by Janet Hanna

Even now,
At the moment of my death,
I put my hand in yours,
As I have done for years,
And wait, as always,
For your strength to bolster mine.
I can hear Emily’s fly
Buzzing in my head.
It seems incongruous here
In the sterile whiteness of this room.
How odd that nothing seems to matter now.

by Janet Hanna

For what exactly am I waiting?
The grocery line to hurry
The tiny age lines around my mouth to harden
The friend who doesn’t return a call
An enemy to soften
The finality of Armageddon
My clothes to dry
Justice, perhaps, even world peace
The heat to come on
A Summer vacation
My child to be grateful
The coffee to perk.
My mother’s approval,
I used to think,
Was worth the wait.

by Janet Hanna

In the evenings,
on alternate Tuesdays,
in neat, even rows,
Old Mike would arrange the chairs,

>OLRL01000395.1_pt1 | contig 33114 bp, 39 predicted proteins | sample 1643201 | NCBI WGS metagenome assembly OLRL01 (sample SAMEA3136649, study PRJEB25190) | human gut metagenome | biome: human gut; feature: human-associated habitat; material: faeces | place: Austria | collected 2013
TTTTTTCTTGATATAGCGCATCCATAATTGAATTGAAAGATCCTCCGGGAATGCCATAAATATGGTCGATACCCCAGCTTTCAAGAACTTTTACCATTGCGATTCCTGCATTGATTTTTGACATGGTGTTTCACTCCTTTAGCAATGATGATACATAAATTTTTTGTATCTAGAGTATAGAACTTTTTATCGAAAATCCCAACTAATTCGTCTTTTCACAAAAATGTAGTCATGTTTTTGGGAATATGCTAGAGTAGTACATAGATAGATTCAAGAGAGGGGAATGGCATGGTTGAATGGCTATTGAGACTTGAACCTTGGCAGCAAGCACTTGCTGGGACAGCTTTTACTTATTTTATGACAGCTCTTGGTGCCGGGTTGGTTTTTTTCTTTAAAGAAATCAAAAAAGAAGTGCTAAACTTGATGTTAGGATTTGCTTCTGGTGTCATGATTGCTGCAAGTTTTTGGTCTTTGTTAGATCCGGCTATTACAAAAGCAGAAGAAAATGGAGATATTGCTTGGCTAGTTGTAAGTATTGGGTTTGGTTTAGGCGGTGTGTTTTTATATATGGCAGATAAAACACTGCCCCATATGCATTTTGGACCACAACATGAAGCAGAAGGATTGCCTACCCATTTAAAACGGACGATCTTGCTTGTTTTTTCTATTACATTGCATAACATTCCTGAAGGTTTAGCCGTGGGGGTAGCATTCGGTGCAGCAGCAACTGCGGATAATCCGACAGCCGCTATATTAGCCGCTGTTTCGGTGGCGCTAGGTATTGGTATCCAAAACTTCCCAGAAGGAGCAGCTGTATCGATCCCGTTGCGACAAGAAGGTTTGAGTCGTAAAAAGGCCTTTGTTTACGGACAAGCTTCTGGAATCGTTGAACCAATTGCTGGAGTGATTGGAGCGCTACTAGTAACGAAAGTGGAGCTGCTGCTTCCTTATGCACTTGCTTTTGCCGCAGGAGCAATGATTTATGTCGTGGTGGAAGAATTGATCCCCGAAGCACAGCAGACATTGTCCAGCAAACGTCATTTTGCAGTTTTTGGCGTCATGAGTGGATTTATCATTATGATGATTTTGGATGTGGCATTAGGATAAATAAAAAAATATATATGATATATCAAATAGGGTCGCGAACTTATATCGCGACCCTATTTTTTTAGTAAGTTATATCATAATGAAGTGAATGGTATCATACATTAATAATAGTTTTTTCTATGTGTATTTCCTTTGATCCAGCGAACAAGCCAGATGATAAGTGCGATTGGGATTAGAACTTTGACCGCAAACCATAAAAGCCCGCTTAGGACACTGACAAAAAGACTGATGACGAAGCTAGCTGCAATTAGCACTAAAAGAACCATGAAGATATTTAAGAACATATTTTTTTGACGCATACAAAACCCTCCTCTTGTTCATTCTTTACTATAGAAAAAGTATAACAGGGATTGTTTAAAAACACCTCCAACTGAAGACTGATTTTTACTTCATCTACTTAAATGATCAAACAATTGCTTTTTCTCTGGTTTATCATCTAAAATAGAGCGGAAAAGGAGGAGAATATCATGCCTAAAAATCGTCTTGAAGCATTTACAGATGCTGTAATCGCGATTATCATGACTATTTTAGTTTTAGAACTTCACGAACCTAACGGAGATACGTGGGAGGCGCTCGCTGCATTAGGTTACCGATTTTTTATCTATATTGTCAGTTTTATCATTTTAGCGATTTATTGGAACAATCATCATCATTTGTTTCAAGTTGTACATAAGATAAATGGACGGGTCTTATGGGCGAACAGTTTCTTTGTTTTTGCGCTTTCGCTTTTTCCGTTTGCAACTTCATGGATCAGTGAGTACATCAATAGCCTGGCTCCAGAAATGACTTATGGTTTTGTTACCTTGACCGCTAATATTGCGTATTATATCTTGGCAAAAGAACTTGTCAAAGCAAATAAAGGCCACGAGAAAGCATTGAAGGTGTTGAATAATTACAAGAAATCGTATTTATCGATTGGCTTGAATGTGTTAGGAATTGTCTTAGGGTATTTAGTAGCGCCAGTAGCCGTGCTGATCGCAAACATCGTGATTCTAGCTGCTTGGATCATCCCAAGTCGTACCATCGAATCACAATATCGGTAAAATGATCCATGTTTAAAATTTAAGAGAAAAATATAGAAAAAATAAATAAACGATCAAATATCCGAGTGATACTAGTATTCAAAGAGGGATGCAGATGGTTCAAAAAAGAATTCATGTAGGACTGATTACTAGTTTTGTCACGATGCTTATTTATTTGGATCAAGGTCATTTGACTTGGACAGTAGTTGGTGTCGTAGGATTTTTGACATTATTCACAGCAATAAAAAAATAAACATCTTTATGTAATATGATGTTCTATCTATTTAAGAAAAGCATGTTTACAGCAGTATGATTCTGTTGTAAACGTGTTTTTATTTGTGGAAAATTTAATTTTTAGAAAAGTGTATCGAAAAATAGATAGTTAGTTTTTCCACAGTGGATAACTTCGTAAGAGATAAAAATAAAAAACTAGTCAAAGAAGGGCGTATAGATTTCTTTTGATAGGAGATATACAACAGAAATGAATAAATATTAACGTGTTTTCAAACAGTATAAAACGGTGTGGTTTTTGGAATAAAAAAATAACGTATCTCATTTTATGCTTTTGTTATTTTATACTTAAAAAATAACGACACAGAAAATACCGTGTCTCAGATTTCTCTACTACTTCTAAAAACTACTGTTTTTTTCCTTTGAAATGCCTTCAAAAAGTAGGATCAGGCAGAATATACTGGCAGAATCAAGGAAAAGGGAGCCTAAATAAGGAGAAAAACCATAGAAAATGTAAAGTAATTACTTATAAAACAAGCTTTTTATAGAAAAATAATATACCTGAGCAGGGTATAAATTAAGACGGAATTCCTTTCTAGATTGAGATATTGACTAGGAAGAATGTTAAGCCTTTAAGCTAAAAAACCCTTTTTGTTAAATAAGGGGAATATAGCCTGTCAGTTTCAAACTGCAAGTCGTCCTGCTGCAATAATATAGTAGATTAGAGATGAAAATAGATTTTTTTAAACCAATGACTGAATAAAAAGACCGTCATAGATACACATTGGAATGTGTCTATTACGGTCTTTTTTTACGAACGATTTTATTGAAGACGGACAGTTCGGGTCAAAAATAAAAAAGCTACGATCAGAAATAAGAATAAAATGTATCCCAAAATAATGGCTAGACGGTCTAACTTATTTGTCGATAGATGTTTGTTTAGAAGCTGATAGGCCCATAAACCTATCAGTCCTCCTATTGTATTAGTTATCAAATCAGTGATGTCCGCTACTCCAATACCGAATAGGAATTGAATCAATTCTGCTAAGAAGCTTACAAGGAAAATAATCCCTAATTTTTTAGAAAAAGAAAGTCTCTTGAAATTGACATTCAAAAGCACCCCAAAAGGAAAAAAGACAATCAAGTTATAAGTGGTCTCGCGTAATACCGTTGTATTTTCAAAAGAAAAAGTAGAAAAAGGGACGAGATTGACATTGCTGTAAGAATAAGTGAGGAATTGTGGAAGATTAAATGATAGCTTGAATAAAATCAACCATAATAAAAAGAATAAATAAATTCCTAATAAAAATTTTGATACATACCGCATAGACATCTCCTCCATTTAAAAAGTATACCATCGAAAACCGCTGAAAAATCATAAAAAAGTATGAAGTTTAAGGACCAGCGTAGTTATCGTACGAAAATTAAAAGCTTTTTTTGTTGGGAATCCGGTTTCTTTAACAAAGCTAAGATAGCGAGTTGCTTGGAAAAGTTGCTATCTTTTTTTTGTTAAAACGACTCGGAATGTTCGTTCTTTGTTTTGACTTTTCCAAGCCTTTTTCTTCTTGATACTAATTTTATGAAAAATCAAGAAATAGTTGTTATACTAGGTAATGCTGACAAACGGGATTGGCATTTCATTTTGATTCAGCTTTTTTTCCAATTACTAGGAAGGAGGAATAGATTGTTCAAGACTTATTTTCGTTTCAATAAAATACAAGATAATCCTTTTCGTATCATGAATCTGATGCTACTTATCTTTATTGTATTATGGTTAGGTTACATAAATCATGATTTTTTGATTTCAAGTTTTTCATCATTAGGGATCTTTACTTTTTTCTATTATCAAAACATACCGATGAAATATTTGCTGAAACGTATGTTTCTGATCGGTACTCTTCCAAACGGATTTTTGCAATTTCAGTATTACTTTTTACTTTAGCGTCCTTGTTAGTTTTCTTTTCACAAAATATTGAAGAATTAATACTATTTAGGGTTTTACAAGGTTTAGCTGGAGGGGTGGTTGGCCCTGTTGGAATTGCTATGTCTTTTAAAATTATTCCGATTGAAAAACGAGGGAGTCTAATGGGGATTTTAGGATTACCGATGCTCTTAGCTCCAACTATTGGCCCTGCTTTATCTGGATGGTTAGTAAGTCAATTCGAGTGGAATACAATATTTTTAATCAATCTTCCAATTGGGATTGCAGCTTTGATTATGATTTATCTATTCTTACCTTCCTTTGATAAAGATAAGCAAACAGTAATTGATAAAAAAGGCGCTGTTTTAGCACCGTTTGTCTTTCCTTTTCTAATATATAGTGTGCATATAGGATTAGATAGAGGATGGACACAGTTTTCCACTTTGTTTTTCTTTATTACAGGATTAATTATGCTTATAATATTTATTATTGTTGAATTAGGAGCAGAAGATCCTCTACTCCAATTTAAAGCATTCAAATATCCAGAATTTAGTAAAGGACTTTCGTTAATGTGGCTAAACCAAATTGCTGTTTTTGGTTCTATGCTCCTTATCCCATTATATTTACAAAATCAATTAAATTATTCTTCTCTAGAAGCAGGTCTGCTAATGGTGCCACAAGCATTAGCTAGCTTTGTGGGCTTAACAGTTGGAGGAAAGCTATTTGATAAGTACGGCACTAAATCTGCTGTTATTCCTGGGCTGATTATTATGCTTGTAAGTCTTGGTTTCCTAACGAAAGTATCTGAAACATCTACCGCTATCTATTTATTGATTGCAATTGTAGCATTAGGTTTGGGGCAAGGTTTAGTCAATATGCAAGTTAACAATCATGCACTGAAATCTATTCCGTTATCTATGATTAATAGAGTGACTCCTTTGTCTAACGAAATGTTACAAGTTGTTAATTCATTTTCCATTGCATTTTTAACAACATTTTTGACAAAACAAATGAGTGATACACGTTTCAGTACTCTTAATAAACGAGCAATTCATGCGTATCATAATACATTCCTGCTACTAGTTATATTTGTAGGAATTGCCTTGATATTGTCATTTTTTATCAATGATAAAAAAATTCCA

borrowed from Greenlawn Arms,
and the townspeople would come
to watch her fall off the cliff.
Each Tuesday she would wear
a different color scarf
as a kind of cape.
But the black jumpsuit
and the ballet slippers
were always the same.

by Janet Hanna

Demeter could be demanding
In her sloe-eyed witchcraft ways,
Always threatening to dry up the spring rains
Or divert Zephirus’ warm breath.
You never knew from one year to the next
If she could be trusted to give the pomegranates juice
Or make the sap in the fig trees run.
But then her belly grew ripe
Like the oval melons she nourished,
And all the islanders wondered
What horny Olympian or rough farmer
Had placed his hands on her thighs.
There were wagers, of course.
Siphnos’ patriarchs put their entire fields of grain
Against Crete’s annual venison run
That she’d been coupled by Apollo.
On Santorini they whispered dirty jokes
And the Athenians sent an envoy to Delphi
To seek the ancient wisdom of the old woman
With dried milk on her breasts who sat chewing
Juniper berries in her steamy rock.